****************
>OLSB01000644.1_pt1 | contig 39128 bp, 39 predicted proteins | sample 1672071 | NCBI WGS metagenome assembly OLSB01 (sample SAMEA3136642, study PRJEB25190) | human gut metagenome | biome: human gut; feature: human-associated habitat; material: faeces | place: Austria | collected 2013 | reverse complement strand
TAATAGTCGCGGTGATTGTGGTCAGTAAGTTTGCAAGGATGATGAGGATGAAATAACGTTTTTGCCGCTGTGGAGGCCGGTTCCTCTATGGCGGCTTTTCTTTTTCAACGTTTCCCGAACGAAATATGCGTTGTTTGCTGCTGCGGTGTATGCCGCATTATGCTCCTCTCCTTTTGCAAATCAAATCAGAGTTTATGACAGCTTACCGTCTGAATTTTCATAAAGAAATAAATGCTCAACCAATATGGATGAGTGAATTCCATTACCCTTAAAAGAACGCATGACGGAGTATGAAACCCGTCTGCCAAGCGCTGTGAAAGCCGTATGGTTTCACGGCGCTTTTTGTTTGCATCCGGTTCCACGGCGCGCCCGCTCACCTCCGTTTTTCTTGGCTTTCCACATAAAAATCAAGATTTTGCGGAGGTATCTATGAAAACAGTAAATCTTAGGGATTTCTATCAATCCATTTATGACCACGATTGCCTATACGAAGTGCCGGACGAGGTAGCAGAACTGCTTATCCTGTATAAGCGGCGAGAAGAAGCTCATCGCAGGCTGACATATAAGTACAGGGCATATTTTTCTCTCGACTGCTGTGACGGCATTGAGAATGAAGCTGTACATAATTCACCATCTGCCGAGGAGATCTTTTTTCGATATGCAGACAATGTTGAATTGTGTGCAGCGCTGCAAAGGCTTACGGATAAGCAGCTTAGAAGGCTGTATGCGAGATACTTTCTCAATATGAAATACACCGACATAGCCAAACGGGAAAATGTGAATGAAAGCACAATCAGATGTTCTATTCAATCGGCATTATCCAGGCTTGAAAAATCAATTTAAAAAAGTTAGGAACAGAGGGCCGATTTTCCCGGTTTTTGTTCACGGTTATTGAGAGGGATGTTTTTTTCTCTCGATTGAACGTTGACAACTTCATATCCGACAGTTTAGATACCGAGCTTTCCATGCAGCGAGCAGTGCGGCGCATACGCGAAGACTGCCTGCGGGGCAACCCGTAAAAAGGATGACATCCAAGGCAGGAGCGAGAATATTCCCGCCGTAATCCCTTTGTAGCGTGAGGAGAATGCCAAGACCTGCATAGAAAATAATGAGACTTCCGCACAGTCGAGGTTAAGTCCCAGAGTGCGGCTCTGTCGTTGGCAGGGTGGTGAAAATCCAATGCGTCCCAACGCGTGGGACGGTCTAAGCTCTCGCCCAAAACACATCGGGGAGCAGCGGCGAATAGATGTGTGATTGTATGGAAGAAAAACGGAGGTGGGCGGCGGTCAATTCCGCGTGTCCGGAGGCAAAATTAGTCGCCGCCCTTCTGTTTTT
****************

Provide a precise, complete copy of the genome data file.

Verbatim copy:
>OLSB01000644.1_pt1 | contig 39128 bp, 39 predicted proteins | sample 1672071 | NCBI WGS metagenome assembly OLSB01 (sample SAMEA3136642, study PRJEB25190) | human gut metagenome | biome: human gut; feature: human-associated habitat; material: faeces | place: Austria | collected 2013 | reverse complement strand
TAATAGTCGCGGTGATTGTGGTCAGTAAGTTTGCAAGGATGATGAGGATGAAATAACGTTTTTGCCGCTGTGGAGGCCGGTTCCTCTATGGCGGCTTTTCTTTTTCAACGTTTCCCGAACGAAATATGCGTTGTTTGCTGCTGCGGTGTATGCCGCATTATGCTCCTCTCCTTTTGCAAATCAAATCAGAGTTTATGACAGCTTACCGTCTGAATTTTCATAAAGAAATAAATGCTCAACCAATATGGATGAGTGAATTCCATTACCCTTAAAAGAACGCATGACGGAGTATGAAACCCGTCTGCCAAGCGCTGTGAAAGCCGTATGGTTTCACGGCGCTTTTTGTTTGCATCCGGTTCCACGGCGCGCCCGCTCACCTCCGTTTTTCTTGGCTTTCCACATAAAAATCAAGATTTTGCGGAGGTATCTATGAAAACAGTAAATCTTAGGGATTTCTATCAATCCATTTATGACCACGATTGCCTATACGAAGTGCCGGACGAGGTAGCAGAACTGCTTATCCTGTATAAGCGGCGAGAAGAAGCTCATCGCAGGCTGACATATAAGTACAGGGCATATTTTTCTCTCGACTGCTGTGACGGCATTGAGAATGAAGCTGTACATAATTCACCATCTGCCGAGGAGATCTTTTTTCGATATGCAGACAATGTTGAATTGTGTGCAGCGCTGCAAAGGCTTACGGATAAGCAGCTTAGAAGGCTGTATGCGAGATACTTTCTCAATATGAAATACACCGACATAGCCAAACGGGAAAATGTGAATGAAAGCACAATCAGATGTTCTATTCAATCGGCATTATCCAGGCTTGAAAAATCAATTTAAAAAAGTTAGGAACAGAGGGCCGATTTTCCCGGTTTTTGTTCACGGTTATTGAGAGGGATGTTTTTTTCTCTCGATTGAACGTTGACAACTTCATATCCGACAGTTTAGATACCGAGCTTTCCATGCAGCGAGCAGTGCGGCGCATACGCGAAGACTGCCTGCGGGGCAACCCGTAAAAAGGATGACATCCAAGGCAGGAGCGAGAATATTCCCGCCGTAATCCCTTTGTAGCGTGAGGAGAATGCCAAGACCTGCATAGAAAATAATGAGACTTCCGCACAGTCGAGGTTAAGTCCCAGAGTGCGGCTCTGTCGTTGGCAGGGTGGTGAAAATCCAATGCGTCCCAACGCGTGGGACGGTCTAAGCTCTCGCCCAAAACACATCGGGGAGCAGCGGCGAATAGATGTGTGATTGTATGGAAGAAAAACGGAGGTGGGCGGCGGTCAATTCCGCGTGTCCGGAGGCAAAATTAGTCGCCGCCCTTCTGTTTTT